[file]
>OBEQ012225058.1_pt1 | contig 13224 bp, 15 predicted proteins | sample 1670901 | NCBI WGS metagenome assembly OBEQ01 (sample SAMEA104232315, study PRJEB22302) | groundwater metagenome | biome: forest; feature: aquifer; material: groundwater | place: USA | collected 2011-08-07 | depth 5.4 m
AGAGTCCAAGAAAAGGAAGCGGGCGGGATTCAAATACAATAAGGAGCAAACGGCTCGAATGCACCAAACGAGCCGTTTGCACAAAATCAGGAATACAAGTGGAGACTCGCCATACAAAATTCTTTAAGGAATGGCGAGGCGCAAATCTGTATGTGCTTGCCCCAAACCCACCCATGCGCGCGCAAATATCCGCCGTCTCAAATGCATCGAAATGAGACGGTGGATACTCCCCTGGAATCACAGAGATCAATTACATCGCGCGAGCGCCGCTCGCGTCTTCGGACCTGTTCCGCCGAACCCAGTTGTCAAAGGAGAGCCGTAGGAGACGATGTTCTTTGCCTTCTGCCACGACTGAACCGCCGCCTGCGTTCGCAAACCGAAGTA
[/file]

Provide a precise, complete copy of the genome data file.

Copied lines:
>OBEQ012225058.1_pt1 | contig 13224 bp, 15 predicted proteins | sample 1670901 | NCBI WGS metagenome assembly OBEQ01 (sample SAMEA104232315, study PRJEB22302) | groundwater metagenome | biome: forest; feature: aquifer; material: groundwater | place: USA | collected 2011-08-07 | depth 5.4 m
AGAGTCCAAGAAAAGGAAGCGGGCGGGATTCAAATACAATAAGGAGCAAACGGCTCGAATGCACCAAACGAGCCGTTTGCACAAAATCAGGAATACAAGTGGAGACTCGCCATACAAAATTCTTTAAGGAATGGCGAGGCGCAAATCTGTATGTGCTTGCCCCAAACCCACCCATGCGCGCGCAAATATCCGCCGTCTCAAATGCATCGAAATGAGACGGTGGATACTCCCCTGGAATCACAGAGATCAATTACATCGCGCGAGCGCCGCTCGCGTCTTCGGACCTGTTCCGCCGAACCCAGTTGTCAAAGGAGAGCCGTAGGAGACGATGTTCTTTGCCTTCTGCCACGACTGAACCGCCGCCTGCGTTCGCAAACCGAAGTA